A new poem by Donald McGrath



She gave him
the cardboard core of a toilet roll
bound with two lengths of red yarn
tied into elegant bows and containing
the filigree skeleton of a denuded leaf.
They were sitting under a tree in full bloom.

Her guileless way of saying goodbye
possessed, admittedly, a certain poignancy.
She’d snapped
the yarn from a ball she’d been using
to knit herself a cosy undergarment
for the coming winter.

He considered telling her
that giving a toilet roll to one you’re flushing
was perhaps not all that appropriate.
But he let it go and let
his head droop to a dramatic angle
and dragged his steps in real and affected pain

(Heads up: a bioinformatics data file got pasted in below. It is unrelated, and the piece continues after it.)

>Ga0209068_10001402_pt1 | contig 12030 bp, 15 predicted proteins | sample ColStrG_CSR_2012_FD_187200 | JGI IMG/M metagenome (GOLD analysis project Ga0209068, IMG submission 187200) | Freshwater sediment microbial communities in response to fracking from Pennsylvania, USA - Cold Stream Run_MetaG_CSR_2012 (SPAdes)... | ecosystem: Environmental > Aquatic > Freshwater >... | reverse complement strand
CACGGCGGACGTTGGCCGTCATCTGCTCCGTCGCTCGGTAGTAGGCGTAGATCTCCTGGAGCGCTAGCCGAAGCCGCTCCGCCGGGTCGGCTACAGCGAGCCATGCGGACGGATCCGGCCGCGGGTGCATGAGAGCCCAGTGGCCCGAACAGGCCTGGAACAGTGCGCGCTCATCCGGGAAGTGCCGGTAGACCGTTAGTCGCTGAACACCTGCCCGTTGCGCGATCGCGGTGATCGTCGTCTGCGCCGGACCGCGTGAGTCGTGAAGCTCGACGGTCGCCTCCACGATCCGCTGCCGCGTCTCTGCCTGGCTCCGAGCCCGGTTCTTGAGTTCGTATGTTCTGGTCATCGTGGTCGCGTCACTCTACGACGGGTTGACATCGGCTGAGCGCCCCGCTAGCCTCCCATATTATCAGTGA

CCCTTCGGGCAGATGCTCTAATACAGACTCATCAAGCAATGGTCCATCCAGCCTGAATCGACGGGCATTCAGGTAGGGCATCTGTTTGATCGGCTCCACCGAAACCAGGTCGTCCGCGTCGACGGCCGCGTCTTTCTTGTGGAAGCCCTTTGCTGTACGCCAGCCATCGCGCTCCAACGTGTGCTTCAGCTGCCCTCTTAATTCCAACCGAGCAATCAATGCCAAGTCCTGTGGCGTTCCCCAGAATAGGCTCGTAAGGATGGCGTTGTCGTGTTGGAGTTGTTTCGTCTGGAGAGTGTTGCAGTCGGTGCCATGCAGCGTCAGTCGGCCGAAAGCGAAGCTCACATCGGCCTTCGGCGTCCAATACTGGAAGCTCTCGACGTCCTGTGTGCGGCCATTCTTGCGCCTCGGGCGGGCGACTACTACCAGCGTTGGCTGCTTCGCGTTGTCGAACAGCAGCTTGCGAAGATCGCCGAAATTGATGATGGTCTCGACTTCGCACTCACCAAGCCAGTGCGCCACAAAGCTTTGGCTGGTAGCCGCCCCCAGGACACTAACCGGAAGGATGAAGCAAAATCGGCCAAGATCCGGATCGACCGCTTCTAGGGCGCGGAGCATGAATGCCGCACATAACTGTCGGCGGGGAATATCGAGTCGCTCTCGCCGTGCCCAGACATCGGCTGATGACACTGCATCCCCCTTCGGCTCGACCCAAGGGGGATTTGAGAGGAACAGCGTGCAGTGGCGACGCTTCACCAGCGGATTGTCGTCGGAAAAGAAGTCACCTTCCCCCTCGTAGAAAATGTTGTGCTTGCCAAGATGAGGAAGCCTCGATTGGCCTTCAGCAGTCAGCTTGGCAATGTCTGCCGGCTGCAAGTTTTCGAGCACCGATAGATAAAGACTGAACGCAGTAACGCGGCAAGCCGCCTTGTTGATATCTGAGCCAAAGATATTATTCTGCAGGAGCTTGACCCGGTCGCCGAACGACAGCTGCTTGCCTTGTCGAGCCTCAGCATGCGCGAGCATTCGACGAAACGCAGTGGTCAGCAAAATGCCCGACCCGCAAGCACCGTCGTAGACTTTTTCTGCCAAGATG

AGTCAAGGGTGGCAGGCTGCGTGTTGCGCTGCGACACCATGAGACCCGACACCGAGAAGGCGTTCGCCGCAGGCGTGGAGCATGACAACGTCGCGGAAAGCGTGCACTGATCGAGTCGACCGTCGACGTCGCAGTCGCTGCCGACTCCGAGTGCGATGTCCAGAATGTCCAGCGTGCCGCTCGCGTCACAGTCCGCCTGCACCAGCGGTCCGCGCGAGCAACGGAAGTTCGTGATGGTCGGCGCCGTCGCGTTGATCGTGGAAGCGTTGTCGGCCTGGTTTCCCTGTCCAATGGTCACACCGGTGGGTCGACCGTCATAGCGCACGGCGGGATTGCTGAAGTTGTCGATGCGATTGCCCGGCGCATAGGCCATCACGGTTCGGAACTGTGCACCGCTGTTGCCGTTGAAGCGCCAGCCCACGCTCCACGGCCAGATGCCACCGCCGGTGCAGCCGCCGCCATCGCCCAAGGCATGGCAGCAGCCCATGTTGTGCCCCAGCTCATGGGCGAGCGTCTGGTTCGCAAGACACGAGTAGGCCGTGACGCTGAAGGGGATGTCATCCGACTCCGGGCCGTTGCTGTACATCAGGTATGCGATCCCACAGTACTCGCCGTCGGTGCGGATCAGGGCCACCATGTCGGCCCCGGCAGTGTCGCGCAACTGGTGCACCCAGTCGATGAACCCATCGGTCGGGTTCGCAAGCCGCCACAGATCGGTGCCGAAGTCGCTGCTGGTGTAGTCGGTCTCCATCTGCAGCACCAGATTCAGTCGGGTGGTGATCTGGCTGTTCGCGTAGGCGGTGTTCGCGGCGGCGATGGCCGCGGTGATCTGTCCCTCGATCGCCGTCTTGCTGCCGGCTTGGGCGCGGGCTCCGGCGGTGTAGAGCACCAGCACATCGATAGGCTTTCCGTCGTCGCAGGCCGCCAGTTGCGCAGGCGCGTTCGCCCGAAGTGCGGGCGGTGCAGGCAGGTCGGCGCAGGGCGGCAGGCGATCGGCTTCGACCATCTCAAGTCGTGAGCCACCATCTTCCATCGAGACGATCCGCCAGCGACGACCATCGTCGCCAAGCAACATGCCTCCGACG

toward Park Avenue.


When he told her it wasn’t going to work out between them,
she told him that when she got upset
baby food was the only thing she could keep down.
So that was how he found himself, at 3:00 a.m.,
picking Gerber jars off shelves
in an all-night supermarket
to a muzak rendition of Nat King Cole’s
Mona Lisa. Back at his apartment, she asked him
if he’d be kind enough to feed her. He complied,
licking the spoon at the end of each jar.